Supervisor Elham AbolFateh
Editor in Chief Mohamed Wadie

"Dexit": Could Germany Become the "New Britain" in the EU?

Sat 24 Feb 2024 | 10:40 PM
By Ahmad El-Assasy

As the world witnessed rapid international transformations in the early '90s, strong calls emerged for bolstering European nationalism and achieving economic integration, culminating in the formation of the European Union in 1993. This integration was further solidified with the adoption of the euro in 1999, symbolizing a unified Europe.

However, years after its inception, the EU faces mounting challenges, with Brexit in January 2020 being a significant setback.

Today, a similar challenge re-emerges with the rise of far-right parties, such as the "Alternative for Germany" (AfD), advocating for a German exit from the EU, termed "Dexit" - drawing parallels with Brexit. This movement has gained traction amid widespread protests and strikes in Germany, Europe's largest economy and the world's third-largest, particularly among farmers and drivers due to recent legislative changes.

The German Economy in "Troubled Waters"

Described by German Economy Minister Robert Habeck as navigating "troubled waters," the German economy's growth projections have been revised down from 1.3% to 0.2% for 2024. With a 0.3% contraction at the end of 2023, driven by ongoing inflation, rising energy costs, and weakened foreign demand, Germany stood as the only G7 country to experience economic shrinkage last year.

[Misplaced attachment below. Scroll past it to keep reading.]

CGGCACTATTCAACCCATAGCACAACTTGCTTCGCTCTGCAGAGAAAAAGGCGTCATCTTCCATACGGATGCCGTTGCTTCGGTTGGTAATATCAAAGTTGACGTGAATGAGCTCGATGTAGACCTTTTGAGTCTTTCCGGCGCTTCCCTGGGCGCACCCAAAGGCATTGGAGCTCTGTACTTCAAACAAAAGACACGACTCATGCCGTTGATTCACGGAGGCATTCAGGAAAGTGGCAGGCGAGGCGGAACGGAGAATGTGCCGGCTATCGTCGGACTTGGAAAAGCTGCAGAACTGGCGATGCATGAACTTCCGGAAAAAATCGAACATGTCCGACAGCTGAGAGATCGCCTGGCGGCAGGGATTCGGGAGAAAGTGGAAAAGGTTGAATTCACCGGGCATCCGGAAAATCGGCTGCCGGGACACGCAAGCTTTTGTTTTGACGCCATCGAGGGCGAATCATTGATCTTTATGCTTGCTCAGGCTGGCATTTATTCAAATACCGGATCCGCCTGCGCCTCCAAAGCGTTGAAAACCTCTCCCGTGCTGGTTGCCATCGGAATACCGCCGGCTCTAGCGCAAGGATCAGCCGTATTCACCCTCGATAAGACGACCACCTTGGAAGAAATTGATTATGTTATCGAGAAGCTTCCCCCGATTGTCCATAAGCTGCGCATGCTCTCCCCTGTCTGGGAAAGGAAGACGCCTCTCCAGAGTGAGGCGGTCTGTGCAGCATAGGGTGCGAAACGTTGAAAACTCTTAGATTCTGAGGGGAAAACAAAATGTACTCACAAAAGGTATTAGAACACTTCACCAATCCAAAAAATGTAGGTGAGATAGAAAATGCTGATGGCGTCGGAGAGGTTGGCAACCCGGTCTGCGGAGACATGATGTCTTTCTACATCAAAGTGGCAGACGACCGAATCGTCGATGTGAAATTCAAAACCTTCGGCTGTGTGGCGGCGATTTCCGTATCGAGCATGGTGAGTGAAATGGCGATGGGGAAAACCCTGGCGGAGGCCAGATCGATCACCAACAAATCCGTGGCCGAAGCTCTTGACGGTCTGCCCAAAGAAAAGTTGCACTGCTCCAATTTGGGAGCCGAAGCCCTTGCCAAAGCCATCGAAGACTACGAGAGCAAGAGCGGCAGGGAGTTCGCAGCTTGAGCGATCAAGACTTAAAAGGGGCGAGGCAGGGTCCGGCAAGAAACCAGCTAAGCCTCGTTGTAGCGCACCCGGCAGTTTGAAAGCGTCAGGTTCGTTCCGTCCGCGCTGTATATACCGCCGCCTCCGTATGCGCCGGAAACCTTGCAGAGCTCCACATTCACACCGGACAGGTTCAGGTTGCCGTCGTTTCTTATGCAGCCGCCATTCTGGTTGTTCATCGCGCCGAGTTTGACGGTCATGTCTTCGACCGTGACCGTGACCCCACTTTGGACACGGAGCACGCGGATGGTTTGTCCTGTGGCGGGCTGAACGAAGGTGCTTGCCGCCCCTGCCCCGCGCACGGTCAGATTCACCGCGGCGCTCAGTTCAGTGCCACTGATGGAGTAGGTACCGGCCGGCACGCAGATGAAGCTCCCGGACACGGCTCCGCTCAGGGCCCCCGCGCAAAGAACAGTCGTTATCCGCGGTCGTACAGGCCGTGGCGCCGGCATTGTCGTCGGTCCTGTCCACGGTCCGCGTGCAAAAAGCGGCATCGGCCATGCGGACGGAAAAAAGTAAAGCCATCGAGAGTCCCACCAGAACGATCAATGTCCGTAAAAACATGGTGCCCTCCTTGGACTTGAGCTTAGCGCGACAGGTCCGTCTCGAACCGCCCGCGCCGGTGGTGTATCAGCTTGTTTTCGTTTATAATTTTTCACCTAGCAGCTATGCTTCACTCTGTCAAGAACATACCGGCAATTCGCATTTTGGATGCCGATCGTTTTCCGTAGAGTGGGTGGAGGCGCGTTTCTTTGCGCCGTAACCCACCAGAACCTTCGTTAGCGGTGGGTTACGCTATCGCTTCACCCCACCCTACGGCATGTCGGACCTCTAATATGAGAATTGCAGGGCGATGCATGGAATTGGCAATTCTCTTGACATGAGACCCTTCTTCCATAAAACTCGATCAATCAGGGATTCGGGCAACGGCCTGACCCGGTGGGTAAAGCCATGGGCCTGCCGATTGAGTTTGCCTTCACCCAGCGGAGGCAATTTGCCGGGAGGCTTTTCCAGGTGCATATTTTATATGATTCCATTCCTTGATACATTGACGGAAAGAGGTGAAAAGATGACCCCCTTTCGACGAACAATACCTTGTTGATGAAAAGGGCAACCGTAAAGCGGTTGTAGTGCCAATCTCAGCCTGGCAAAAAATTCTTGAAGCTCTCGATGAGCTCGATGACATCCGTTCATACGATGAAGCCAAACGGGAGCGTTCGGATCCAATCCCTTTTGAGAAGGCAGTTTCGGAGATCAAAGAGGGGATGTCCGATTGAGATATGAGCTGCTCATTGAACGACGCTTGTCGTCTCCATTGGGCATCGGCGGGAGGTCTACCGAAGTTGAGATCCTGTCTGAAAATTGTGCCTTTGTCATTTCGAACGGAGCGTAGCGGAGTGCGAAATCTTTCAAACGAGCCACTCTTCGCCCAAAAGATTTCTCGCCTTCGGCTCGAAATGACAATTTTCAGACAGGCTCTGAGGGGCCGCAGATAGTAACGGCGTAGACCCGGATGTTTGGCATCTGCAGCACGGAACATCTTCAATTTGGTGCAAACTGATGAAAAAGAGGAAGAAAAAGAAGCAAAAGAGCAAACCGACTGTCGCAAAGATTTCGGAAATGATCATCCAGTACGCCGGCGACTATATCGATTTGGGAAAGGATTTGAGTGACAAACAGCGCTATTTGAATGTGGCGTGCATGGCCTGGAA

The Bundesbank's latest report warns of a potential recession, attributing it to weakened external demand, consumer caution, and rising interest rates hindering domestic investment. Habeck attributed the economic downturn to Germany's heavy reliance on Russian gas, particularly impacted by the war in Ukraine and the subsequent embargo on Russian gas imports.

"Alternative for Germany" Party: A New Challenge?

The "Alternative for Germany" (AfD) party, born from the far-right, poses an unprecedented challenge to Germany's political system since World War II. The party's growing popularity, now second in polls and potentially securing 18-23% of the German electorate's support, reflects its increasing influence.

Amid internal debates on its future EU strategy, AfD has capitalized on growing anti-immigration sentiment and concerns over the Ukraine war's impact, positioning itself as a protector against external threats and leveraging the global economic crisis, particularly inflation and rising energy costs, to critique current government policies. Its pivotal role in upcoming elections could herald significant shifts in Germany's domestic and foreign policies.